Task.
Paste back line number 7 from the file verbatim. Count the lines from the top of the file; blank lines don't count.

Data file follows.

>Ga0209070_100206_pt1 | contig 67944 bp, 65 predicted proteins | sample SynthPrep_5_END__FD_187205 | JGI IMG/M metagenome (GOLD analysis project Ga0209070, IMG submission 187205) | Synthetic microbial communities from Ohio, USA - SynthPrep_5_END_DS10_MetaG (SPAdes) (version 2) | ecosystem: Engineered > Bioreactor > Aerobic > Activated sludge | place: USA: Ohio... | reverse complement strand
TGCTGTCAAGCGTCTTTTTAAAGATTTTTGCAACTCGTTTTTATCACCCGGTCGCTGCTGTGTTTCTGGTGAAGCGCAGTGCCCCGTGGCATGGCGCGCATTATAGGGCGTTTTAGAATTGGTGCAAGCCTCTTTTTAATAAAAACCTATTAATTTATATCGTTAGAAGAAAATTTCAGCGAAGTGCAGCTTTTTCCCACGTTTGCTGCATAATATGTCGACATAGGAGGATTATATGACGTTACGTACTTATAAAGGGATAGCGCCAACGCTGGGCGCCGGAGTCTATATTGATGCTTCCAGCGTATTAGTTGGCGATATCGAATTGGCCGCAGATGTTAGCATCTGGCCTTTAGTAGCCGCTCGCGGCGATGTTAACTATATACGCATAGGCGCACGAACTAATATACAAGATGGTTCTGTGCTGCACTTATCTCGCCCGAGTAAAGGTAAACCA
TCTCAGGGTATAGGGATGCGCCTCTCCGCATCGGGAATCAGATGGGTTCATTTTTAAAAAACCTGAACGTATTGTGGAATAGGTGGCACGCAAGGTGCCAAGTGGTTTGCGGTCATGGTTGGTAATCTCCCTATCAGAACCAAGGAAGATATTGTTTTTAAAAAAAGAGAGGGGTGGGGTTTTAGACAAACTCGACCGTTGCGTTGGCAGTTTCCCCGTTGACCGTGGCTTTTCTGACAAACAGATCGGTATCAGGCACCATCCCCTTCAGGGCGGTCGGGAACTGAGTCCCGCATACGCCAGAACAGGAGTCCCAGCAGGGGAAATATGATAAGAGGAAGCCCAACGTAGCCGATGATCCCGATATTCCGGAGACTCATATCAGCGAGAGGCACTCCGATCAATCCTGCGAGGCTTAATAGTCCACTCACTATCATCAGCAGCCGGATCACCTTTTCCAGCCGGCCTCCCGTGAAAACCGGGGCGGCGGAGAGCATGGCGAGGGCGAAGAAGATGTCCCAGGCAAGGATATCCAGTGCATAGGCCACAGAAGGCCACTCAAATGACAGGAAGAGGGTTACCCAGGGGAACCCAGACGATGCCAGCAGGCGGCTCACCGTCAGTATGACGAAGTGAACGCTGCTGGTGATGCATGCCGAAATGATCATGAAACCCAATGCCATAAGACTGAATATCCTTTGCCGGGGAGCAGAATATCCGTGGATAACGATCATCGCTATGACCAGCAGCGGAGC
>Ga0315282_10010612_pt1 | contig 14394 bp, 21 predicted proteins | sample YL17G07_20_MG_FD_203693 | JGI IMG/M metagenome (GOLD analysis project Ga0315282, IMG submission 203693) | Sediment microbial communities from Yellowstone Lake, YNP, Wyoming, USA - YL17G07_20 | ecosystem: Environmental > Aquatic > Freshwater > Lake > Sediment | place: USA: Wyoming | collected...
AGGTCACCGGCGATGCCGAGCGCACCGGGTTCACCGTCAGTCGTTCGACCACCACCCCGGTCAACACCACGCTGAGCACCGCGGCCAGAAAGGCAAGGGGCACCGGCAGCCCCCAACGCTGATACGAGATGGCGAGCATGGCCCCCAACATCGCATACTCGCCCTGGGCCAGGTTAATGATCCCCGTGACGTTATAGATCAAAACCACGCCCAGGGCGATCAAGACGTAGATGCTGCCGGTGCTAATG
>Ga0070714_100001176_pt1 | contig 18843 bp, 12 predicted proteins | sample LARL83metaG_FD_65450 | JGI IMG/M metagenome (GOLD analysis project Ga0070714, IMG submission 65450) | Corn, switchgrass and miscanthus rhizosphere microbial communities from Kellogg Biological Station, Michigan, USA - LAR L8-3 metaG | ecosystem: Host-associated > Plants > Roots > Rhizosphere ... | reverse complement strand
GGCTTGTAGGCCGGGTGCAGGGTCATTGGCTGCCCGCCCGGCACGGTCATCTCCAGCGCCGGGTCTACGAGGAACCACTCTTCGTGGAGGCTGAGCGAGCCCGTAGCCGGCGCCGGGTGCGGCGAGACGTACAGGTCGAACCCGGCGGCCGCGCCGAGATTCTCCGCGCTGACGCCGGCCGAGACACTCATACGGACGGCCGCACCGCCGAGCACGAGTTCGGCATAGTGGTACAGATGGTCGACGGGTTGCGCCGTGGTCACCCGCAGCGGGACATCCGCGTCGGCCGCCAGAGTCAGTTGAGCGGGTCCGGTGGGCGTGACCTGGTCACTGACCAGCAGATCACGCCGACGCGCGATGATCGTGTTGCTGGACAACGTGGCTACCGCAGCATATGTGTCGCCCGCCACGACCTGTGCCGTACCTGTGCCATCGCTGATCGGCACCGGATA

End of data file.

GGCTTGTAGGCCGGGTGCAGGGTCATTGGCTGCCCGCCCGGCACGGTCATCTCCAGCGCCGGGTCTACGAGGAACCACTCTTCGTGGAGGCTGAGCGAGCCCGTAGCCGGCGCCGGGTGCGGCGAGACGTACAGGTCGAACCCGGCGGCCGCGCCGAGATTCTCCGCGCTGACGCCGGCCGAGACACTCATACGGACGGCCGCACCGCCGAGCACGAGTTCGGCATAGTGGTACAGATGGTCGACGGGTTGCGCCGTGGTCACCCGCAGCGGGACATCCGCGTCGGCCGCCAGAGTCAGTTGAGCGGGTCCGGTGGGCGTGACCTGGTCACTGACCAGCAGATCACGCCGACGCGCGATGATCGTGTTGCTGGACAACGTGGCTACCGCAGCATATGTGTCGCCCGCCACGACCTGTGCCGTACCTGTGCCATCGCTGATCGGCACCGGATA